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Opinion

The life of the spirit

LODESTAR - Danton Remoto - The Philippine Star

This morning at six, my cell phone rang and there was my friend, Jay, who has just returned from a monastery in the south. He stayed for a month.

Jay and I were good friends in college. He was one of the best writers in our class. He wrote poems and essays that had the clarity of water. He left us all biting the dust. And then in fourth year, he just vanished.

A month later, I had dinner with him. There were dark yellow blotches on his face. He looked pale, even bloodless. Then he told us how he had fallen in love with one of our straight, male classmates, who was his friend. When he told this friend about his feelings, the guy was aghast. He said that Jay had planned this all along, feigning friendship so they would become close. Remember, this was the 1980s, when Thai Boys’ Love series in YouTube was still a nebula away.

Jay was devastated. He went home, opened a can of insecticide and drank it. He was rushed to the hospital, his mouth foaming. He was lucky: the heroic doctors were able to pump the vile fluids out of his system. So he survived and was recuperating, and he asked to meet me.

He said wryly that the brand of insecticide that he used was weak. I just let him speak and continued eating my chicken congee. He continued telling his story. He was folding a piece of paper many times over, until what remained was one, tiny square. Then he began tearing even this tiny square into the smallest bits possible. And the paper – torn into fragments – fell down the dining table like broken wings.

“This,” he said gravely, “is my life.”

It all sounds so melodramatic now, 30 years to the day, but I remember that restaurant with its Tiffany lamp hanging above us and the cold air that chilled me as he spoke. Years later, I would tease Jay about it, the melodrama that should sicken English Literature majors like us, his words that would make his favorite Woody Allen’s already-thin hair curl up at the ends. But we were teenagers then, caught in the grip of something we could not understand – anomie and angst, the whole sad confusion of being restless and being young.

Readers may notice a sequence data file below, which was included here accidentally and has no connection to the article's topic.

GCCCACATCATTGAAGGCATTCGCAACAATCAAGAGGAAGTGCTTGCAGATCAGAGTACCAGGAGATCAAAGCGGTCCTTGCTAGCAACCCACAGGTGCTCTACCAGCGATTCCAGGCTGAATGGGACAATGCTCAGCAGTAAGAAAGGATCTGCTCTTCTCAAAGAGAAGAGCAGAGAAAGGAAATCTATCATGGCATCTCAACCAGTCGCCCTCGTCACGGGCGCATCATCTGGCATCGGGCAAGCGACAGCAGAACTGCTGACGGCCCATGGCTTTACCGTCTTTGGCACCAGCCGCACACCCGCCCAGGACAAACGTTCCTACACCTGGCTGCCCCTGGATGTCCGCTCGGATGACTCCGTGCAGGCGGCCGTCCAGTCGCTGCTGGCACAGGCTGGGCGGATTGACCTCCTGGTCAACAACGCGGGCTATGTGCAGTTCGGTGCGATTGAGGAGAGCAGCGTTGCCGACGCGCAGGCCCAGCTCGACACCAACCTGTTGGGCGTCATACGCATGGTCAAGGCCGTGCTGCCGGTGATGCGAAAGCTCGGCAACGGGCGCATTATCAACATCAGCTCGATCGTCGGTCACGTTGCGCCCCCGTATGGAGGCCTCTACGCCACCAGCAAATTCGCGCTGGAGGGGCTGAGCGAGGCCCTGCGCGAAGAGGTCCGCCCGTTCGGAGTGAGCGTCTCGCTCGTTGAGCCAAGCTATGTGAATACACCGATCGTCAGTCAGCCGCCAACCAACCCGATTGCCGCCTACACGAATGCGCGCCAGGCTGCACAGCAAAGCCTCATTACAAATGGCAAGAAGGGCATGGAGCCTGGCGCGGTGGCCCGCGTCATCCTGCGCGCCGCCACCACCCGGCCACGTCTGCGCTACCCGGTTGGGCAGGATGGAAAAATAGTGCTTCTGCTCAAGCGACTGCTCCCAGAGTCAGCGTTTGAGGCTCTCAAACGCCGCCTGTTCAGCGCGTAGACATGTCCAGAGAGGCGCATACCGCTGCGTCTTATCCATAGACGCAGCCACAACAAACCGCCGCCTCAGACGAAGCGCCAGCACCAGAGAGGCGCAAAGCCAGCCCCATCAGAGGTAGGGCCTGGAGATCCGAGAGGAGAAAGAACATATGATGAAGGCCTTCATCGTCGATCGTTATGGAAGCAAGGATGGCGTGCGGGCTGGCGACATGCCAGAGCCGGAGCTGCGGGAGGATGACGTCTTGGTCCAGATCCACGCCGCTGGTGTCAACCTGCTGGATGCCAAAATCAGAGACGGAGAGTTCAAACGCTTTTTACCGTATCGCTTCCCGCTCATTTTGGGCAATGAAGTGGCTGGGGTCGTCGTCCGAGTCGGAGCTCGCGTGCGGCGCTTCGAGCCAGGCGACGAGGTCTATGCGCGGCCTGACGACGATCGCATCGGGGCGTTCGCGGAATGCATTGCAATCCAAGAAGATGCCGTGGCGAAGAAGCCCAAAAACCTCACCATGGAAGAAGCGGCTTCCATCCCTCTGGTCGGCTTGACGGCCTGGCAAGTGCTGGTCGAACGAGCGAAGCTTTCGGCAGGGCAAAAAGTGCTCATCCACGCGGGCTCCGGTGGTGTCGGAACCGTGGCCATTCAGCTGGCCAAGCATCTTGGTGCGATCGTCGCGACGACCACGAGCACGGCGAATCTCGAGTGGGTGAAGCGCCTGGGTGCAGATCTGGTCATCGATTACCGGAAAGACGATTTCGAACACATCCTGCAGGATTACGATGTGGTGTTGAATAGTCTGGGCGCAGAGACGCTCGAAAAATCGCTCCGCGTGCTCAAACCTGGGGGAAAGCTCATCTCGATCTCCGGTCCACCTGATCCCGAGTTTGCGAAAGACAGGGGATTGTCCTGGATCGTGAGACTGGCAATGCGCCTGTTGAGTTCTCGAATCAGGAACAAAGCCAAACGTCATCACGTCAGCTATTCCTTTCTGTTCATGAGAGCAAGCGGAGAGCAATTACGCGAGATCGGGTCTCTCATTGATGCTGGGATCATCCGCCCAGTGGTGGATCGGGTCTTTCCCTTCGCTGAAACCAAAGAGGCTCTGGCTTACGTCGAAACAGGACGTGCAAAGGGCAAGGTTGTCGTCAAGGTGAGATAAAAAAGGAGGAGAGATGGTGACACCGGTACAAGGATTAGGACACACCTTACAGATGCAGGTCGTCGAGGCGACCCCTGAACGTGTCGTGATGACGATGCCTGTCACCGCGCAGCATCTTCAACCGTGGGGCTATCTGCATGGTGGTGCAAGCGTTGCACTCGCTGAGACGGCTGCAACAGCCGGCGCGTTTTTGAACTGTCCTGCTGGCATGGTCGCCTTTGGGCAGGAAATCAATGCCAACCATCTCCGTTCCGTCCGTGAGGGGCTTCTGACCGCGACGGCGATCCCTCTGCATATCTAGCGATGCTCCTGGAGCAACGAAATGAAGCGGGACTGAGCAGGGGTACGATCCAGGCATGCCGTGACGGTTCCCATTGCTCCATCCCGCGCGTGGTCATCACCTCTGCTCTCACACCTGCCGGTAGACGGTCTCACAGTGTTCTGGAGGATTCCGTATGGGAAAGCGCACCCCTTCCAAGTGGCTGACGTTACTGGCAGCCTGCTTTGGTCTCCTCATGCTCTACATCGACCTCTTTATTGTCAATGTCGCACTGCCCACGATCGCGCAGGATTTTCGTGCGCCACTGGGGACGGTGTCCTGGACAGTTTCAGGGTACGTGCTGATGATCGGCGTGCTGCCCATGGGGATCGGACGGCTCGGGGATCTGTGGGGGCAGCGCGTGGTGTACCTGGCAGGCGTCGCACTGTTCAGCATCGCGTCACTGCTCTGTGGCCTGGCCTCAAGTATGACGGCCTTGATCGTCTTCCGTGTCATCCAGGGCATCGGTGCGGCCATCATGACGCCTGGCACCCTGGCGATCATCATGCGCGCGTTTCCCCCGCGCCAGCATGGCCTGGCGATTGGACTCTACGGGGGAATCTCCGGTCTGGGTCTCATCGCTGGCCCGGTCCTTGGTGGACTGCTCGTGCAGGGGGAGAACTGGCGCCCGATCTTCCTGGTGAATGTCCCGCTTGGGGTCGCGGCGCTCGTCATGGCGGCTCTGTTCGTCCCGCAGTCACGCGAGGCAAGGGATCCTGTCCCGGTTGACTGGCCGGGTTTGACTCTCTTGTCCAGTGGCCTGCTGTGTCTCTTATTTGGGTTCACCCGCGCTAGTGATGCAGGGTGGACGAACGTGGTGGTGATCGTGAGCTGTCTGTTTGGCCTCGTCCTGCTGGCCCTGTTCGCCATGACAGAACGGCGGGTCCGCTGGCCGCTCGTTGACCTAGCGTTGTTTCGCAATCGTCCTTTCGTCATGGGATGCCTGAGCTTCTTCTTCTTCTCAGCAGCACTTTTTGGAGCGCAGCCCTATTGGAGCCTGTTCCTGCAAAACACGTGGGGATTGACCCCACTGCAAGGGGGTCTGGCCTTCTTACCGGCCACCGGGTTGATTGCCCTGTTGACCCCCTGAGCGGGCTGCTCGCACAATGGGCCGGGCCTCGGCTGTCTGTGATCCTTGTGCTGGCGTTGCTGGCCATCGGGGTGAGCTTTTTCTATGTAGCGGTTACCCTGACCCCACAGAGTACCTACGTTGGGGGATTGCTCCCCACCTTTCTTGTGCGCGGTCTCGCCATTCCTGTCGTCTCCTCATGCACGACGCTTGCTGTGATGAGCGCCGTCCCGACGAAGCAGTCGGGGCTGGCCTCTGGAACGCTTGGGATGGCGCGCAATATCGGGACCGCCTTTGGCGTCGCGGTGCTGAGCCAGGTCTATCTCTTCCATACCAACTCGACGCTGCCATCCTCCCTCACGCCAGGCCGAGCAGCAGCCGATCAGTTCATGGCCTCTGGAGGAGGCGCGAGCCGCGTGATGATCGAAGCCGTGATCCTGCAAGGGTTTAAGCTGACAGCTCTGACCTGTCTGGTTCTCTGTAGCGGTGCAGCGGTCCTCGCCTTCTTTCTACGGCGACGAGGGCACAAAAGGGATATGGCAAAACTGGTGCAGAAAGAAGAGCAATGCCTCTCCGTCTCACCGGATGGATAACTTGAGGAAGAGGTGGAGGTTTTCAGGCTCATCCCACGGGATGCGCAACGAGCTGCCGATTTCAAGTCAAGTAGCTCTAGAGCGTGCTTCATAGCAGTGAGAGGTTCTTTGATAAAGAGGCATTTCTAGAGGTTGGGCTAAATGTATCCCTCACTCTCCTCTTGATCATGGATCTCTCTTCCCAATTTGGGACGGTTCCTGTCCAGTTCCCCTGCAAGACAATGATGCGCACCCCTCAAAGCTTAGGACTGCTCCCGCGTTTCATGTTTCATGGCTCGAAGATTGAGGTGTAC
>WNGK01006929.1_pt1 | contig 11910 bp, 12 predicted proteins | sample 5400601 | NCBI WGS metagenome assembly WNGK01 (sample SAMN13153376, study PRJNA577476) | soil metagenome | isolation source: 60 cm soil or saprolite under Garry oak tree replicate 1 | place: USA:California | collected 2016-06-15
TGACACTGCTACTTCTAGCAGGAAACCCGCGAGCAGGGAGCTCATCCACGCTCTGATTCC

After university, Jay taught English at an exclusive Catholic high school for girls. As expected, he was a brilliant teacher. When I was still teaching full-time at the Ateneo de Manila University, some of his former students were enrolled in my class in Literature. They only had the longest and fondest adjectives to describe him. He was, they would tell me, their Clark Kent because of his eyeglasses. More like Lois Lane, I wanted to retort, especially when the day was gray and I had to check tons of student papers, but I would catch myself just in time.

But after two years, Jay quit teaching because he found out that intrigues and mediocrity also hound the profession. Hello, welcome to the real world, I wanted to tell him. Intrigues, mediocrity, why, even corruption! These are found everywhere, even in the Vatican, as Pope Francis announced months ago.